An approximation of my life in Boston, 1992-1995:
A ramshackle apartment in the Back Bay. It’s a Thursday, around 6PM.
College kid #1: Anything doin’ tonight?
College kid #1: Wanna go see Chucklehead?
Me: Yeah, a’ight.
At the time that the Mighty Mighty Bosstones really did look like their claim of being the hardest working band in the business, the hardest working band in Boston was a pack of rascals called Chucklehead. I saw Chucklehead a lot. Pretty much every weekend, most Thursdays, sometimes early week, somewhere between Allston and Charlestown you could get your groove on to one of the best live shows available for $5-$15. Packing a frenetic mix of party funk, smooth tenor sax, awkwardly frantic white-boy rapping, interludes of crooning, and booty-shaking showmanship Chucklehead were the act to beat. By the time they hit full stride with their second record, 1994’s Fuzz, they were one of the bigger draws in the city and had bands as big as Bim Skala Bim opening for them.
Fuzz is a fun record. Right from go – the opening notes have a sample of Leonard Nemoy as Spock saying, “Brace yourselves, the area of penetration will no doubt be sensitive” right before the bass and wah get ripping – you know this is a ride built for fun, there aren’t going to be any serious bones in its body (well, ok. There’s one. But it’s the last song.). By the time the intro is done and the big a capella harmony at the front of “Retrosexy” hits you you’ve already got the groove starting to hit your butt. This is a party record by a party band and they leave zero doubt as to their intentions.
Fuzz really works because all the elements that made Chucklehead such a great live band get to gel completely. On their first album, Big Wet Kiss, the groove was there but it often felt tacked together; the kind of flaws that translate in a live show that make a record feel… less than done. Its sound is also tinny, thin like only early 90s small studios could be. Fuzz finds the band at their best (and worst, more later), Eben “Eb-Tide” Levy rapping and working his wah like mad; Brian “Gecko” Gottesman bringing the smooth and the keyboards, Mick Dempoloulos and “E-Rock” Attkisson holding down the groove, Huck Bennert showing off his sax chops. But the big change – and maybe Fuzz’s strongest element – is newcomer Meyer Statham’s giant power-soul voice. Added to the much richer mix, Fuzz just booms.
The magic of Fuzz is how despite it being a groove record it packs a huge number of lyrical twists that are still with me 25+ years later. Check this Eb-Tide verse from “Hell”:
I’m so phat that I’m challenged spatially
I got my own pad and I’m living palacially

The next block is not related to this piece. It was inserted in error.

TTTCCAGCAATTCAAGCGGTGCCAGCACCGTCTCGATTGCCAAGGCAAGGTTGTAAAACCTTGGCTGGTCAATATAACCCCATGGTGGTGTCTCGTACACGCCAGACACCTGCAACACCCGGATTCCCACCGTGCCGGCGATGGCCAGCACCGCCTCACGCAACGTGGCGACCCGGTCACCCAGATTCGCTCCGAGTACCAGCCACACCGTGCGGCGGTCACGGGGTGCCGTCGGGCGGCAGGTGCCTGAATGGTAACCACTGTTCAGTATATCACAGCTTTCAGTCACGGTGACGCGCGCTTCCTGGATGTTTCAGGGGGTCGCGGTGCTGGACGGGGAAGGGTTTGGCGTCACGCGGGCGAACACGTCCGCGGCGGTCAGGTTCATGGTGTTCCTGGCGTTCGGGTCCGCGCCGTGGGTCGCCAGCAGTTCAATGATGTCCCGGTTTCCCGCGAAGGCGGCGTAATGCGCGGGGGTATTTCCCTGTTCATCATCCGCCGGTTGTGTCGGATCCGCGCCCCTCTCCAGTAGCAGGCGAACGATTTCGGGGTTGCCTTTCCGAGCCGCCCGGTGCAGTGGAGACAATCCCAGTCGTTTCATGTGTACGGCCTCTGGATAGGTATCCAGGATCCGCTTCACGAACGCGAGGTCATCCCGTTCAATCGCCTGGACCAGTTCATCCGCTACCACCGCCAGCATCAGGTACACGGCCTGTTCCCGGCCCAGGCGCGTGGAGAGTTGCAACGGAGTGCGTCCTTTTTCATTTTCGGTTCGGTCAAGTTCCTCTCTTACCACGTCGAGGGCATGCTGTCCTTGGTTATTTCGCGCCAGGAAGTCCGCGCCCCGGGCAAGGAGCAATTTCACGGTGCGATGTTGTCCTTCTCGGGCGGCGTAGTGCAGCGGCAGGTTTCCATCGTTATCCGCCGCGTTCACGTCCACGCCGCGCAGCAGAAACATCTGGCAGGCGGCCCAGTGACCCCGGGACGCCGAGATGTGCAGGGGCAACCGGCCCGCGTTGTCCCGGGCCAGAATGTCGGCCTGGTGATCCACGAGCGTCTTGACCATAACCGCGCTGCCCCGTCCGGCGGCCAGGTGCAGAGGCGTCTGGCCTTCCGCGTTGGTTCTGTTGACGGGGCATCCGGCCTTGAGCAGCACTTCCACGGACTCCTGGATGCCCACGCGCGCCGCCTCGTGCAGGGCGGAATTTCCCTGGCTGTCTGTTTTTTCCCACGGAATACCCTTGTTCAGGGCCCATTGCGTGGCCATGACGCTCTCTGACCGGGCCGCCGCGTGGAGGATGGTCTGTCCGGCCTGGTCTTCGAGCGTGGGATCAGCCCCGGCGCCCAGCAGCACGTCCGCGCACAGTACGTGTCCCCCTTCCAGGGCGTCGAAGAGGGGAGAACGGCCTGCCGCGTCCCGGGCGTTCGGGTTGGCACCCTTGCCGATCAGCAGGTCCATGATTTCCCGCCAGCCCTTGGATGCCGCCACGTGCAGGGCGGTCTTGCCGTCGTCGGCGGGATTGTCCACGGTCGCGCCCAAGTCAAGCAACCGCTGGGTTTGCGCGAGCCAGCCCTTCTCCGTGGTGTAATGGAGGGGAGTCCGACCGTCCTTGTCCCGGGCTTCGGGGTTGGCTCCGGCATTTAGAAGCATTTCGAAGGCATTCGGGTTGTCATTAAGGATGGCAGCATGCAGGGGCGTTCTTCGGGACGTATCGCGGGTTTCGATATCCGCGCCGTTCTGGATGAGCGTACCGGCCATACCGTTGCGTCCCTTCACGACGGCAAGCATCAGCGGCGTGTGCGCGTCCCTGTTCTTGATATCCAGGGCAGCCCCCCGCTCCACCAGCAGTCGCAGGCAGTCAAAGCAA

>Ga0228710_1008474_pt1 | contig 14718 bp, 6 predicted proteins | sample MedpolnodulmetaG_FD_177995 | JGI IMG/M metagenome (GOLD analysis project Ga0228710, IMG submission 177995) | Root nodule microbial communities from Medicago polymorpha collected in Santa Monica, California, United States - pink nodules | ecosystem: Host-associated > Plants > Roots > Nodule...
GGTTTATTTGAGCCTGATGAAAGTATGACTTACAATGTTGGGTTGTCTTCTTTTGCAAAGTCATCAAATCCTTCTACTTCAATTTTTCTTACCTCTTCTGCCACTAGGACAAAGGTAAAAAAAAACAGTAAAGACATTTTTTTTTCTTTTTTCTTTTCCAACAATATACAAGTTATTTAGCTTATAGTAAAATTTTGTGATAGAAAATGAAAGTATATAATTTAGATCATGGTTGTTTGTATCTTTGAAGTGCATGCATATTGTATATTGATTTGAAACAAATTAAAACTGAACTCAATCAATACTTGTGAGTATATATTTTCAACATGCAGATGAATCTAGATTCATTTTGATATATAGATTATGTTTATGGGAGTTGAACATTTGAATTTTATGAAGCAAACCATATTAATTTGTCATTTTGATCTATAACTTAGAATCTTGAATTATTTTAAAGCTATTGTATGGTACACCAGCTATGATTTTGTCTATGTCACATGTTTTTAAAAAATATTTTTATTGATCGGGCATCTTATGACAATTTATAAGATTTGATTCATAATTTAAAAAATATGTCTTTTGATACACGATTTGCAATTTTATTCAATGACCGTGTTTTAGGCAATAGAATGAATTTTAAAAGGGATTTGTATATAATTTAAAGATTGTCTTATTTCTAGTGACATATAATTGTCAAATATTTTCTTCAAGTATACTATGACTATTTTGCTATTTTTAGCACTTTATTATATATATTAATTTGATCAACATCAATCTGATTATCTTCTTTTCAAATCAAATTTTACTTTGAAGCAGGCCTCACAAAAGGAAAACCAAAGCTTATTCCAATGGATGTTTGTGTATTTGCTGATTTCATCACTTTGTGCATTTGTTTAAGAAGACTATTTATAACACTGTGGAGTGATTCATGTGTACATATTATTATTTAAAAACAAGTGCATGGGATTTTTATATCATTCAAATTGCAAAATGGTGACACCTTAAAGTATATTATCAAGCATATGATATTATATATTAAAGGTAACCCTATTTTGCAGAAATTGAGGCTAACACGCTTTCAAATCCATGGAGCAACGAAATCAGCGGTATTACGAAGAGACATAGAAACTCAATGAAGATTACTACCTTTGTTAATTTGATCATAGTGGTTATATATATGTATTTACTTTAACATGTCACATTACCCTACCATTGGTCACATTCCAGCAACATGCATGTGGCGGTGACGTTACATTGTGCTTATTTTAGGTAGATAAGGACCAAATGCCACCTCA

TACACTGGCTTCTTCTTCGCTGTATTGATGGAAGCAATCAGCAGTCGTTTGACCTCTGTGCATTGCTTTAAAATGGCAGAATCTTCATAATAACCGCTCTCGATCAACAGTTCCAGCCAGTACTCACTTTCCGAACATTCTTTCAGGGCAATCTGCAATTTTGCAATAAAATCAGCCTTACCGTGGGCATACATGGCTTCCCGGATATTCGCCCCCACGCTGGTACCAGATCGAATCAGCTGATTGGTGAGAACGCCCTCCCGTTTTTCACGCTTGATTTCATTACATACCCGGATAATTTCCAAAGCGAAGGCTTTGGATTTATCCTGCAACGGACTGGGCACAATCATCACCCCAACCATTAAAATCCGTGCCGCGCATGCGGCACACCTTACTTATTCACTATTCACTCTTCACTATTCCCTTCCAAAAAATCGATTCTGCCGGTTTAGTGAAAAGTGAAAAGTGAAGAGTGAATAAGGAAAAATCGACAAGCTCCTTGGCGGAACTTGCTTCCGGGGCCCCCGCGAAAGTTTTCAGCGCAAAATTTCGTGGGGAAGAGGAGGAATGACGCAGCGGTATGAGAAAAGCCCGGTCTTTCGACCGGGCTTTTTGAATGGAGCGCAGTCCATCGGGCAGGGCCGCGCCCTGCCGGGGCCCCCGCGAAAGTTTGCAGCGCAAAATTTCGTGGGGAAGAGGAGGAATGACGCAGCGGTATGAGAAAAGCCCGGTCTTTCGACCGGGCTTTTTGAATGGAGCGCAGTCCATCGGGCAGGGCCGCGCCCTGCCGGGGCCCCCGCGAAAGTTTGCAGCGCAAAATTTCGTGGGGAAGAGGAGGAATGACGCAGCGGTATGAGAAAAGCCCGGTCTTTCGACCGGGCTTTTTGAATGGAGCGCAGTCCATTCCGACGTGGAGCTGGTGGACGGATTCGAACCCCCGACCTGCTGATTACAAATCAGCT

Hay is for horses and j is for jacks
I got the type of tone that keeps fillies on their backs
When I’m mackin’, but that ain’t often
Don’t you know, G., that OPP can land you in a coffin
Like a Tropicana Twister with the flavour nature never intended
I come highly recommended
Like an old Dodge Dart and nowhere near a Jag
You be rippin’ out a fart from your colostomy bag
Obese like Ed Meese, Mason Reese and Orson Welles
You grab a cane citizen and walk the highway to hell
He gets extra bonus points for the great 90s cultural references in there. The other bit that shows up when I’m singing in the shower is “in the annals of your channels if you see me I’m your man-o” from “Tug Boat”. It’s just a good feeling line in the mouth.
Alright, it can’t be all good. The version of “We Can Work It Out” on Fuzz is one of the worst covers I’ve ever heard – and I collect covers. Just about everything you could think of that might be abused in a studio recording from the 90s is in there. Gang vocal? Check. Tinny, distant lead vocal? Check. Too-loud crunchy drum sample? Check. Excessive, out of place bass slapping? Check. The bridges have some merit, mostly on Huck’s little sax licks behind them, but god it’s awful. I’m not even going to link it. You want to hear it, you’re on your own.
Chucklehead called it quits after a third album (Belly Up) in 1997, leaving Boston with a desperate shortage of funk. They put on some reunion shows in 2013/2014, but I was living PNW at the time so I could only hang out in the rain and feel sad. There are a host of soundboard recordings, though, so you can root through and find some of the great Chucklehead live sets (all archived for download at chucklehead.com).
Oh, that one serious bone I mentioned at the front? “Try and Move Me”. It’s the other Gecko track (on top of “Retrosexy”), and it looks at the idea that manhood means not feeling anything. It’s good. Really good. Mellows out the closing, kind of like that not-that-slow cooling down in the parking lot after the show.
Man, I want to see Chucklehead.